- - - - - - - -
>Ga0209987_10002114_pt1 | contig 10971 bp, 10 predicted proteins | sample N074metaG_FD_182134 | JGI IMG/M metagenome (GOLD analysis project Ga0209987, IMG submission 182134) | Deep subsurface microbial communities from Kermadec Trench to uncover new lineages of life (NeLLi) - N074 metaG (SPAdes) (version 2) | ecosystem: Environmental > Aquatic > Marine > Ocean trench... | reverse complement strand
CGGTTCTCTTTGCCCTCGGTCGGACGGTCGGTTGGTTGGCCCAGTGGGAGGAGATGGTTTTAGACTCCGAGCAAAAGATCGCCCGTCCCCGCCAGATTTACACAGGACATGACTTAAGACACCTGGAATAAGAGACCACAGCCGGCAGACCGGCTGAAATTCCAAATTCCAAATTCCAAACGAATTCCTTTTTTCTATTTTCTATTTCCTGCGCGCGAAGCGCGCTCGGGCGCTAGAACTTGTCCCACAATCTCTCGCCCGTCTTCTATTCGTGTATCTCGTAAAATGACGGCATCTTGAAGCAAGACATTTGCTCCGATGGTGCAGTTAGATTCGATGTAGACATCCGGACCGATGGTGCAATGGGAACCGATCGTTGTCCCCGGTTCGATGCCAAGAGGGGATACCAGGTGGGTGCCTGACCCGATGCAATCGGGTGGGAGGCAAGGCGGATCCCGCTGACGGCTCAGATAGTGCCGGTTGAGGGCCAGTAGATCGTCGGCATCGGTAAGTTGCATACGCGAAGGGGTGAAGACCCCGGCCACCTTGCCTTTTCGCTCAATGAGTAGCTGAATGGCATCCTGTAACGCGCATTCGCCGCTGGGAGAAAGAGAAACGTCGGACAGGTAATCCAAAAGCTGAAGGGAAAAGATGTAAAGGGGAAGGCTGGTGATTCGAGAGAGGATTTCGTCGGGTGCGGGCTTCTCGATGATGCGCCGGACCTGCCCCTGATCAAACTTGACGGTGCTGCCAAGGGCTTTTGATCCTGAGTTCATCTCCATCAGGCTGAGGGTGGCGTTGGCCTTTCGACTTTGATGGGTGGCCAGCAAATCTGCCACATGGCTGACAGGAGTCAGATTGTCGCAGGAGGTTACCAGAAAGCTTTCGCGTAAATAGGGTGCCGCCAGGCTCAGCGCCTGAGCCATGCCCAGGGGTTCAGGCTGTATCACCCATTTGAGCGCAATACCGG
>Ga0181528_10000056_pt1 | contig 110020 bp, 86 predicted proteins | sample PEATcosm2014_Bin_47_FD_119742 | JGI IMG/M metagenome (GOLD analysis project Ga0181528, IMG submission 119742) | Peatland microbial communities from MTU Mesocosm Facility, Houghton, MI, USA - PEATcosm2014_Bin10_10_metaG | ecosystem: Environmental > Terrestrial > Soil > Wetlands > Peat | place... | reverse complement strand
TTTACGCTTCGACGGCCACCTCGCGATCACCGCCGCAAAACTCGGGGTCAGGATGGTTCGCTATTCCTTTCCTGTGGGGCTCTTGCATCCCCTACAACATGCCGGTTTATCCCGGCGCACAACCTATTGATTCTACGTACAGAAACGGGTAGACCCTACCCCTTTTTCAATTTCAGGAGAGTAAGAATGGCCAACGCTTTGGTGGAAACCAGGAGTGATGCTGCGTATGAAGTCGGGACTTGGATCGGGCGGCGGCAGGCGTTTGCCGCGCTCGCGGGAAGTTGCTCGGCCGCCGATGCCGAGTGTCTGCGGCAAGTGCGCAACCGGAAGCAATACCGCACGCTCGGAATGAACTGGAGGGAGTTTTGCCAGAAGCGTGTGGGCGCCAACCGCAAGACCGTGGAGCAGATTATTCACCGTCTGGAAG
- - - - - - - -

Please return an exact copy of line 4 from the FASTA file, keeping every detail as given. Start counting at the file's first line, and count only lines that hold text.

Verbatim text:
TTTACGCTTCGACGGCCACCTCGCGATCACCGCCGCAAAACTCGGGGTCAGGATGGTTCGCTATTCCTTTCCTGTGGGGCTCTTGCATCCCCTACAACATGCCGGTTTATCCCGGCGCACAACCTATTGATTCTACGTACAGAAACGGGTAGACCCTACCCCTTTTTCAATTTCAGGAGAGTAAGAATGGCCAACGCTTTGGTGGAAACCAGGAGTGATGCTGCGTATGAAGTCGGGACTTGGATCGGGCGGCGGCAGGCGTTTGCCGCGCTCGCGGGAAGTTGCTCGGCCGCCGATGCCGAGTGTCTGCGGCAAGTGCGCAACCGGAAGCAATACCGCACGCTCGGAATGAACTGGAGGGAGTTTTGCCAGAAGCGTGTGGGCGCCAACCGCAAGACCGTGGAGCAGATTATTCACCGTCTGGAAG